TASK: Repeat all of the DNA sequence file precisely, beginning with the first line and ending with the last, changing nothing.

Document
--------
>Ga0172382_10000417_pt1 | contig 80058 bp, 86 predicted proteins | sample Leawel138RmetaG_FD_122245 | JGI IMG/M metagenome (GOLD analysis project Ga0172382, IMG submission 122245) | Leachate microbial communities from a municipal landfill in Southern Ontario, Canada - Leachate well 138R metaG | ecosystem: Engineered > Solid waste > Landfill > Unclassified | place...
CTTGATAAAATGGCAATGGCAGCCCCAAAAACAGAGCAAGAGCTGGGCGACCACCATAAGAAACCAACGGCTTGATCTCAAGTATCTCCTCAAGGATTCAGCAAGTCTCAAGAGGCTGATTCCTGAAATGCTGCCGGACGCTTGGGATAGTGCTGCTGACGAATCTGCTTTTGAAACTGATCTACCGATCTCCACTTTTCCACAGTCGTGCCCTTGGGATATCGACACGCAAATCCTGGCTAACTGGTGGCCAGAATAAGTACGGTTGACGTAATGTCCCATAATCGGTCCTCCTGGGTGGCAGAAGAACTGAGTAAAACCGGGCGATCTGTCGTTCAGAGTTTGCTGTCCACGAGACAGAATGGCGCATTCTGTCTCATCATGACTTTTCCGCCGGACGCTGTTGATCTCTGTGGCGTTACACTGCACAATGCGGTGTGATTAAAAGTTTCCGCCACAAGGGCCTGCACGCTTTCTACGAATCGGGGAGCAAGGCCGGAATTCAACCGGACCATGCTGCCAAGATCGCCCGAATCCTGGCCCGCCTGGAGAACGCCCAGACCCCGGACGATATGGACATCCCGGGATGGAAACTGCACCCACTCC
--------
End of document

>Ga0172382_10000417_pt1 | contig 80058 bp, 86 predicted proteins | sample Leawel138RmetaG_FD_122245 | JGI IMG/M metagenome (GOLD analysis project Ga0172382, IMG submission 122245) | Leachate microbial communities from a municipal landfill in Southern Ontario, Canada - Leachate well 138R metaG | ecosystem: Engineered > Solid waste > Landfill > Unclassified | place...
CTTGATAAAATGGCAATGGCAGCCCCAAAAACAGAGCAAGAGCTGGGCGACCACCATAAGAAACCAACGGCTTGATCTCAAGTATCTCCTCAAGGATTCAGCAAGTCTCAAGAGGCTGATTCCTGAAATGCTGCCGGACGCTTGGGATAGTGCTGCTGACGAATCTGCTTTTGAAACTGATCTACCGATCTCCACTTTTCCACAGTCGTGCCCTTGGGATATCGACACGCAAATCCTGGCTAACTGGTGGCCAGAATAAGTACGGTTGACGTAATGTCCCATAATCGGTCCTCCTGGGTGGCAGAAGAACTGAGTAAAACCGGGCGATCTGTCGTTCAGAGTTTGCTGTCCACGAGACAGAATGGCGCATTCTGTCTCATCATGACTTTTCCGCCGGACGCTGTTGATCTCTGTGGCGTTACACTGCACAATGCGGTGTGATTAAAAGTTTCCGCCACAAGGGCCTGCACGCTTTCTACGAATCGGGGAGCAAGGCCGGAATTCAACCGGACCATGCTGCCAAGATCGCCCGAATCCTGGCCCGCCTGGAGAACGCCCAGACCCCGGACGATATGGACATCCCGGGATGGAAACTGCACCCACTCC